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Employment in the EU

The latest figures from Eurostat show that in 2015 the share of employed among the population aged 20-64 in the European Union amounted to 70.1%. The share of employees was thus higher than in 2014 (69.2%) but lower than the peak in 2008 (70.3%). A similar pattern was observed for men. In 2015, it was employed 75.9% of men, while they were in 2014 75.0%, in 2008 77.8%. The proportion of women in paid employment since 2010 has steadily increased. Last year it amounted to 64.3% while in 2014 amounted to 63.5% in 2008 was 62.8%.
The objective of the Europe 2020 Strategy is to achieve a 75 percent employment of the population aged 20-64. Each Member State, taking into account the situation with his country set their national targets. Last year, in comparison with the year before the employment rate among the population, aged 20-64 increased in almost all Member States, most notably in Hungary, Estonia, and Spain. The highest employment rate was recorded in Sweden (80.5%), Germany (78.0%) and the UK (76.9%) and the lowest in Greece (54.9%) and Croatia and Italy (both 60.5%) .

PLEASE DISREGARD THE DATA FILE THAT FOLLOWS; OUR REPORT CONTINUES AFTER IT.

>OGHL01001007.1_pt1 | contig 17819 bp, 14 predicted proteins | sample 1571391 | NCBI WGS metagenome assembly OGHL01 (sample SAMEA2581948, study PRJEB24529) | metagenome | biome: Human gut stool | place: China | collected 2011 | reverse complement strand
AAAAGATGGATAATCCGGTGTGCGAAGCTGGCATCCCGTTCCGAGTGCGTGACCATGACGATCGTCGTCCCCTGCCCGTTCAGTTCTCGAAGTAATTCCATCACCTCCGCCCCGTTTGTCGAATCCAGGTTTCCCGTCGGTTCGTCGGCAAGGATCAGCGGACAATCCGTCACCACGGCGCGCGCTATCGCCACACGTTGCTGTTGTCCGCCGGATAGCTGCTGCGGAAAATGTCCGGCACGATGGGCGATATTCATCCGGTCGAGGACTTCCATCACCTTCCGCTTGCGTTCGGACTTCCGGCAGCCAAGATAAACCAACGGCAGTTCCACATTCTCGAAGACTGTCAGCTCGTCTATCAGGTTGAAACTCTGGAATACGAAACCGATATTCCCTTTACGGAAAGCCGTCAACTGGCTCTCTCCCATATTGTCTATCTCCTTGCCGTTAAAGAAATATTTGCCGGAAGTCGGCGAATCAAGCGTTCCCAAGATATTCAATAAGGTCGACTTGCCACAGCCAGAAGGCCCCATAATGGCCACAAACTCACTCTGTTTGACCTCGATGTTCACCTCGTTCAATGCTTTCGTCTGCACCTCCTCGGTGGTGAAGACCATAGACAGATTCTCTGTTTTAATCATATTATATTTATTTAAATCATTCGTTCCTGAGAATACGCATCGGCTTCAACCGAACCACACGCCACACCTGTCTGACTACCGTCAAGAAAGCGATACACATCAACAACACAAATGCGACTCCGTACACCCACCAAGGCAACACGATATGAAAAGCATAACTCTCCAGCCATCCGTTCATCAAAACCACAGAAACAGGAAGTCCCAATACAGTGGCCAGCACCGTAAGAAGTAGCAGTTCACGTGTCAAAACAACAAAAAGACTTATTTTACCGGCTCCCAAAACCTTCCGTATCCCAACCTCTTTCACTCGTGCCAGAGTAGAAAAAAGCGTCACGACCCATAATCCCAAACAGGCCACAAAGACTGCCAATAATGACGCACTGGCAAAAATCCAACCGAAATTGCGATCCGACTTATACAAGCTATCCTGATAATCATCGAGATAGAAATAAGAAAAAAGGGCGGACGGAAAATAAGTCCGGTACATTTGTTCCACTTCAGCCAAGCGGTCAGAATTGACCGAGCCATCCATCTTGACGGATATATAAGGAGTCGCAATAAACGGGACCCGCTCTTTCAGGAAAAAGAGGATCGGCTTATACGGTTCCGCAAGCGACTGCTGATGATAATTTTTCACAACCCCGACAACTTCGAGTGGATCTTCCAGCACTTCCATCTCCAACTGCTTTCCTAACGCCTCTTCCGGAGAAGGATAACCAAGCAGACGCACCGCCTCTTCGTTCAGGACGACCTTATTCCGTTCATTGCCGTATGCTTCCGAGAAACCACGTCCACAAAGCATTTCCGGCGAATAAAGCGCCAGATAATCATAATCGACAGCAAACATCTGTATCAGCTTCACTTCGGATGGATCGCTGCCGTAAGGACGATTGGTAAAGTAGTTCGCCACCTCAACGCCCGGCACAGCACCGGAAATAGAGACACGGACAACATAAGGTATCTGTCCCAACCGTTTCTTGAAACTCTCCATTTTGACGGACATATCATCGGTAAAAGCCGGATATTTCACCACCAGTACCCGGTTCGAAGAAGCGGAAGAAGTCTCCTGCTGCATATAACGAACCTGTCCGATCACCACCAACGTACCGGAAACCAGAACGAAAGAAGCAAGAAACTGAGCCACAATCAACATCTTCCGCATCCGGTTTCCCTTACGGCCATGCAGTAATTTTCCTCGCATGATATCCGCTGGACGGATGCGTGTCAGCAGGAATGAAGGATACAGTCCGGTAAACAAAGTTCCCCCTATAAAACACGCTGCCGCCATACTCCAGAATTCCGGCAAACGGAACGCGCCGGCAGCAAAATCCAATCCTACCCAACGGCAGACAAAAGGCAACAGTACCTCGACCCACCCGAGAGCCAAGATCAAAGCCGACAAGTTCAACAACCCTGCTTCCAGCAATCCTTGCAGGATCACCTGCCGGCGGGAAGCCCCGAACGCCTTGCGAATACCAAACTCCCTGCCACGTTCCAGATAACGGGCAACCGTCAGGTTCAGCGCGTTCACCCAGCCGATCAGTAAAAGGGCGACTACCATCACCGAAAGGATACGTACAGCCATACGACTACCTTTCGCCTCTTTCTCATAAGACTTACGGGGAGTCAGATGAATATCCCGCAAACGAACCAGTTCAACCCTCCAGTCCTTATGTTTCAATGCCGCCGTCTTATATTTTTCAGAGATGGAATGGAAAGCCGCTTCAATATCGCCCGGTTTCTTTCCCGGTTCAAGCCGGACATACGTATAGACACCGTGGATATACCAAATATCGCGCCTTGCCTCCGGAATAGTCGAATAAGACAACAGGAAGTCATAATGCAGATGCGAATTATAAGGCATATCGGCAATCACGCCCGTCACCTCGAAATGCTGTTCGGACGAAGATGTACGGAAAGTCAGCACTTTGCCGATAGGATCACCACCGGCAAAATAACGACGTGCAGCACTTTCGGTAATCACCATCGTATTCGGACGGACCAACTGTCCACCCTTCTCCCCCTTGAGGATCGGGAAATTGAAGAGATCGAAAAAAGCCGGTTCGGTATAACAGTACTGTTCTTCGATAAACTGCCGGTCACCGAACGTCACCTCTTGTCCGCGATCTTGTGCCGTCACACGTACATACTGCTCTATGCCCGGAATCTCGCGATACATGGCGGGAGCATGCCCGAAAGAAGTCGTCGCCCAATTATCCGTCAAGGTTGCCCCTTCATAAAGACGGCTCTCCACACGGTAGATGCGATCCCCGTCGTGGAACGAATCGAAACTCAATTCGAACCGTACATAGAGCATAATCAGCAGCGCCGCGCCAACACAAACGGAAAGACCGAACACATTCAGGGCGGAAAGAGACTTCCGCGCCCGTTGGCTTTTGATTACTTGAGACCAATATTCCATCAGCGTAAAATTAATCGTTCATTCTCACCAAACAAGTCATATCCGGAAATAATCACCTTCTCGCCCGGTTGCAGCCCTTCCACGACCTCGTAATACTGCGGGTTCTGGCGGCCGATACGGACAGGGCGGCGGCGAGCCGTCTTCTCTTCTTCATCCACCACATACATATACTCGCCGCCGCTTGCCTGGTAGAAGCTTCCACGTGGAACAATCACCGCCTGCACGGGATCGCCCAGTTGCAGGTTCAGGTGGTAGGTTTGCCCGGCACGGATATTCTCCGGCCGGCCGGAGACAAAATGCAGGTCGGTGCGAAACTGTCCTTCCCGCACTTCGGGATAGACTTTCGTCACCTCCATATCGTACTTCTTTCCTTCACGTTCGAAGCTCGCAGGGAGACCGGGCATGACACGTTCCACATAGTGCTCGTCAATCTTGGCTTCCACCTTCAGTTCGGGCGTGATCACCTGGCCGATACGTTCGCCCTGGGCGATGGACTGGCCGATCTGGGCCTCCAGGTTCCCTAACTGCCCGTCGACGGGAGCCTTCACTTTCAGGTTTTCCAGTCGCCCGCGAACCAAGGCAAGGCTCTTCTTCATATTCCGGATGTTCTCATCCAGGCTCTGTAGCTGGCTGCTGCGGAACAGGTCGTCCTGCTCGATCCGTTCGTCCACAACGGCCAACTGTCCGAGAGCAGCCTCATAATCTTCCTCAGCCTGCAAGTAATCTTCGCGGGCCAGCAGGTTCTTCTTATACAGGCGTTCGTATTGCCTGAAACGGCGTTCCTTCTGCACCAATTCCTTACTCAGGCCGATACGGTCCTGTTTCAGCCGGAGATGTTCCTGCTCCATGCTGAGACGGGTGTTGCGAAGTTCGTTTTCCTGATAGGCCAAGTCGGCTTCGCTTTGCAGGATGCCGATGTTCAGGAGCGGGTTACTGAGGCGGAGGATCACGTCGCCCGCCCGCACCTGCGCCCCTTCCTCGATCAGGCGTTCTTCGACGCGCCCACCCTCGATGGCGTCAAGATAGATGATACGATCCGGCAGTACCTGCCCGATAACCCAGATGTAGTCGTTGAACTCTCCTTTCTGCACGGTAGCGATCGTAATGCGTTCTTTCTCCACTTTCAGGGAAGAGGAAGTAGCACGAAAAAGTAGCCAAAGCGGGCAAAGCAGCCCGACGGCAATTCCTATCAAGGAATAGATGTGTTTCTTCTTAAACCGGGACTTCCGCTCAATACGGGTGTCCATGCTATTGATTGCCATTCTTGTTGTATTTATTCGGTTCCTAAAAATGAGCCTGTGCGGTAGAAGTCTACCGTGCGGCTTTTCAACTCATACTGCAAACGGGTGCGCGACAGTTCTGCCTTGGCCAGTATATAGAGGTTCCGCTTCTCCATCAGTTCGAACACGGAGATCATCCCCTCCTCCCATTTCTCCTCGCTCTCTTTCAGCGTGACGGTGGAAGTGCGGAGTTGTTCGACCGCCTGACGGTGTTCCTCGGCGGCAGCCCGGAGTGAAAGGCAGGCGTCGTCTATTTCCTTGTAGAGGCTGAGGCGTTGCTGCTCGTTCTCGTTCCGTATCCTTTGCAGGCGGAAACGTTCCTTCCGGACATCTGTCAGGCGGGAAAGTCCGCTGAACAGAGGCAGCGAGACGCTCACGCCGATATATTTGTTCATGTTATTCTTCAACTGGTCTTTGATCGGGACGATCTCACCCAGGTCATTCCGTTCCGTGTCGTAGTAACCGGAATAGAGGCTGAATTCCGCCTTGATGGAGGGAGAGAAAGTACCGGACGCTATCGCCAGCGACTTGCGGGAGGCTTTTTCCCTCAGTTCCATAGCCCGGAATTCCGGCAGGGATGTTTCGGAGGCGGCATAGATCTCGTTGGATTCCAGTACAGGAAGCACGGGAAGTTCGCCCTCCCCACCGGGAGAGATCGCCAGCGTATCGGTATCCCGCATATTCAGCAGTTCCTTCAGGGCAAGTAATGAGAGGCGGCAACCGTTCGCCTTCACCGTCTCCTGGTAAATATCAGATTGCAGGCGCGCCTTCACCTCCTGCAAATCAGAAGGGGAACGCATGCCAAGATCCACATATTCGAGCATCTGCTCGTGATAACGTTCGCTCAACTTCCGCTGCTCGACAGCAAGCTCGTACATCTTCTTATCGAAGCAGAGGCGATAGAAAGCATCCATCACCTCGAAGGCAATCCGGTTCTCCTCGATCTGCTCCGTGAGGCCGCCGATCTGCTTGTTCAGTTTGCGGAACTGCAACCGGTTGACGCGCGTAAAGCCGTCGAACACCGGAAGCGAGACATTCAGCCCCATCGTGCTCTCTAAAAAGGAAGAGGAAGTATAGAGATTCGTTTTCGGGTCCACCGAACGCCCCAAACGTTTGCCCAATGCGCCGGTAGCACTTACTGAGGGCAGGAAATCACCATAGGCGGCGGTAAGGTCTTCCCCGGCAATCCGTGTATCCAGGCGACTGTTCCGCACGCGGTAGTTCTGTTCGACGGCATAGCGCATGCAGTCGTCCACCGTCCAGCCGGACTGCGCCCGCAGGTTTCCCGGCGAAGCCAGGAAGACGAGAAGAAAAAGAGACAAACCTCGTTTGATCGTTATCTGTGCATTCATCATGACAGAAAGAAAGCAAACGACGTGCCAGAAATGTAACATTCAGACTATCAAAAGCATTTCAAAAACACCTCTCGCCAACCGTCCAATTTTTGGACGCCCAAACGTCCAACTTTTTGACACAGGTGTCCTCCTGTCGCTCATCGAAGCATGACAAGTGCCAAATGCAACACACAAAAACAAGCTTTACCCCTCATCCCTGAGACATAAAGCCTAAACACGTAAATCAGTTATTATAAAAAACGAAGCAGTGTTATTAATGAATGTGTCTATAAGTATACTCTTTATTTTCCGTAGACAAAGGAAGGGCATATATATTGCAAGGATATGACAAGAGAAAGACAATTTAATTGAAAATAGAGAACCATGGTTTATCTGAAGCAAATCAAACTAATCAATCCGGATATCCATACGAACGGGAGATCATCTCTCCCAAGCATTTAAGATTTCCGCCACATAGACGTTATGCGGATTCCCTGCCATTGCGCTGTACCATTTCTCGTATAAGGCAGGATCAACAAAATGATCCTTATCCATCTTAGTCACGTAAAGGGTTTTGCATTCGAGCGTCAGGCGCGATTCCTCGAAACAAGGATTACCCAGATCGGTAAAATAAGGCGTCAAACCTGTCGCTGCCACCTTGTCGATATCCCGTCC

In Slovenia, in 2015 the employment rate of the population aged 20-64 stood at 69.1%, which is more than in 2014 (67.7%). Last year it was employed 73.3% of men and 64.7% women. The national goal of Slovenia in the context of Europe 2020 is 75%. Data for the age group of 55-64 years show that there were in 2015  in Slovenia 36.6% employee of the population, of which 42.6% were male and 30.5% female.

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